But I w what I found is like being too forceful with other people, if it's not really coming from them, they, they. They're not going to be motivated. Yeah. And it's also like, not your, it's not your job. So it's like, it's your job to be a coach to people, but not to manage their life. Yes. So I think if I notice something, it starts with me maybe saying that like I'm noticing something and MRA notice that there I'm noticing that you're interested in, this is something you want to grow in.

And then. What I really want is for them to come back to me and say, okay, I'm ready to hit the ground running and do this. And then we can like work on the tactical part. Right. And if they are genuinely interested in my feedback, I will give it about the goal, especially if it's overly ambitious.

David Choe: No, that's great.

I think, you know, one thing you said earlier was in order to set, not, I don't want to qualify, but in order to set goals that are. True and helpful. You have to know yourself. And it's related to the fact that you said a lot of people in their career are kind of coasting or uncertain about what's to come.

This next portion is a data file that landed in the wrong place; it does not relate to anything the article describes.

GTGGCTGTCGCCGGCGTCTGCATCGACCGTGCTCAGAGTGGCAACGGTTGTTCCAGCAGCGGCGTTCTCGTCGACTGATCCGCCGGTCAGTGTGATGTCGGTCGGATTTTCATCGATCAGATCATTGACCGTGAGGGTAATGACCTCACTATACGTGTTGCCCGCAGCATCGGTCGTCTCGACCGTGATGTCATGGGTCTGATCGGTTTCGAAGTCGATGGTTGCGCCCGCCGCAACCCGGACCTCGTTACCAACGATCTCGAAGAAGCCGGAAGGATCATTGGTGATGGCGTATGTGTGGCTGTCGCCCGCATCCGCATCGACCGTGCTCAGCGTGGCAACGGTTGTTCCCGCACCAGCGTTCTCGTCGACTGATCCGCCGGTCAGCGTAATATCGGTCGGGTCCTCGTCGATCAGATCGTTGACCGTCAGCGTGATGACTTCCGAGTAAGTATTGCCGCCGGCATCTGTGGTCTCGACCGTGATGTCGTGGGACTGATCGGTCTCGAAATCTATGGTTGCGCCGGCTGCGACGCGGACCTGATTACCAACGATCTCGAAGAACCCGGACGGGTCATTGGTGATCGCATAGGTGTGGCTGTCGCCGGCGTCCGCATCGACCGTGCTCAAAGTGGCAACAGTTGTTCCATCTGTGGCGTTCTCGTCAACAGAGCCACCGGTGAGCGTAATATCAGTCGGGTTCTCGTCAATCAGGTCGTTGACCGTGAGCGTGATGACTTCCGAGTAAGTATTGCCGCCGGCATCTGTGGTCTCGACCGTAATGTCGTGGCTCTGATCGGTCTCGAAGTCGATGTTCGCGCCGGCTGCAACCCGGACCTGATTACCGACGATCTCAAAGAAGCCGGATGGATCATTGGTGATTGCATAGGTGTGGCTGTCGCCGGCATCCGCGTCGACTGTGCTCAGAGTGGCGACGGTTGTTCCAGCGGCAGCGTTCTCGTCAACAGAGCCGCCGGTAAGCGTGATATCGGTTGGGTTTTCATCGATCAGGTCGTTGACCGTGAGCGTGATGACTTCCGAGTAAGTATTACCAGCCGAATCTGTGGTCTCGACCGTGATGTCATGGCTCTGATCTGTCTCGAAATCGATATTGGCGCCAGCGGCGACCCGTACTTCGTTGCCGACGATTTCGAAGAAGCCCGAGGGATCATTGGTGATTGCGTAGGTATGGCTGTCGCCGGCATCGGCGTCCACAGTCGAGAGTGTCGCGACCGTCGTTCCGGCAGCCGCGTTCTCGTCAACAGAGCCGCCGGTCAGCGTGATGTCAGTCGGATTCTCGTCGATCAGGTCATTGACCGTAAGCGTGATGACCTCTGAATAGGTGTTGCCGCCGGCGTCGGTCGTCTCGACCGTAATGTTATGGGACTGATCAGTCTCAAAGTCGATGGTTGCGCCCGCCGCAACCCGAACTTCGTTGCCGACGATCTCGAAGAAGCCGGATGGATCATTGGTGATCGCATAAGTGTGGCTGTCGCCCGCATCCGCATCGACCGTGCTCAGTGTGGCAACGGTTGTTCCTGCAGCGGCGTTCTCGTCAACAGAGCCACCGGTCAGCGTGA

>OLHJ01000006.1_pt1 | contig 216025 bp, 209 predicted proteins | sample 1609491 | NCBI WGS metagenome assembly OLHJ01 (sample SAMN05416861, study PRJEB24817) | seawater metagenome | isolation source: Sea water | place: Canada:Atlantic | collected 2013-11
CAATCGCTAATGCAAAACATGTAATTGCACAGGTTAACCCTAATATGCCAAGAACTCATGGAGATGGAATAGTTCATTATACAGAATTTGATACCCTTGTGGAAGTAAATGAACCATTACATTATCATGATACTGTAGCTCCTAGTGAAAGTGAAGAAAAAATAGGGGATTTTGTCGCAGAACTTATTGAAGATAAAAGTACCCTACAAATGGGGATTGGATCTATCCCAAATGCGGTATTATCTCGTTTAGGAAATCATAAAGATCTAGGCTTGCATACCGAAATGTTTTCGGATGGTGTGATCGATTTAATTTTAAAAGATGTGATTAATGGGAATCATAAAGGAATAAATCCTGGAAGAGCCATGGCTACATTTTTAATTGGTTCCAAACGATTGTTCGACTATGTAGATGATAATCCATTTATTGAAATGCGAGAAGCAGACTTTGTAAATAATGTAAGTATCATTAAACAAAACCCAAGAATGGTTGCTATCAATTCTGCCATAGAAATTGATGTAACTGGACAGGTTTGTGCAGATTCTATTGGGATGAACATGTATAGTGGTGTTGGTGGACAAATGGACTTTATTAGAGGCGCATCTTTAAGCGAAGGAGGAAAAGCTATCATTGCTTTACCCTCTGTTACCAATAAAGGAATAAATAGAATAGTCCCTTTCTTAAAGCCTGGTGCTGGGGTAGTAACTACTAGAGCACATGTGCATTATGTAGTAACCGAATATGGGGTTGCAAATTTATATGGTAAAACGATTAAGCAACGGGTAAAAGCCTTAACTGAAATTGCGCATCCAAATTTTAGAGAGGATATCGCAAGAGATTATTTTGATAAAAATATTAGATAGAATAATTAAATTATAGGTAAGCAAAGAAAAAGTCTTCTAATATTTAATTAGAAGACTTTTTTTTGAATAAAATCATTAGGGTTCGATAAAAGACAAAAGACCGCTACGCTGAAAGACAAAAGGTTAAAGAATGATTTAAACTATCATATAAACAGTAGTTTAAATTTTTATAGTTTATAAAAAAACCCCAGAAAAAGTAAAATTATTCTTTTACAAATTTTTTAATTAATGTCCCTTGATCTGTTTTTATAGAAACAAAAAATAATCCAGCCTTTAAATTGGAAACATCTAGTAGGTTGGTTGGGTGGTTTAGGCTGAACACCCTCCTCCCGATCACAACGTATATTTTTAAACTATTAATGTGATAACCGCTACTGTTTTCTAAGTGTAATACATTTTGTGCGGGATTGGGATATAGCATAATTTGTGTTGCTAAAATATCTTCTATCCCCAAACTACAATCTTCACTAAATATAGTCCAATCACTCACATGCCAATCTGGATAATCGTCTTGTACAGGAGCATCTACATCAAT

Do you have any rounding questions that you ask your, the people you manage that help them better understand what it is that they want out of their careers? Other than just asking that

Najla Elmachtoub: if, if anybody has suggestions for this, I would love to know I'm actually currently, this is something I struggle with and I'm, I'm growing and I'm trying to grow in right now.

I am actually getting coaching from a professional coach on how to coach other people better. And something he said to me is like, number one, like you can't coach anybody. He doesn't want it. So, so something he recommended that I do is ask, Hey, can I coach you right now? Can I like get into your brain?

And like, Kind of like making that explicit mental shift in your relationship with that person can be kind of opening for them in and of itself. Yeah. Yeah. And one another, a few, a few tricks that I've learned so far, acknowledging the person's strengths and sometimes just like presenting that information back to them can help them out.

You're nodding

David Choe: I'm nodding because it's so good and helpful and so rare.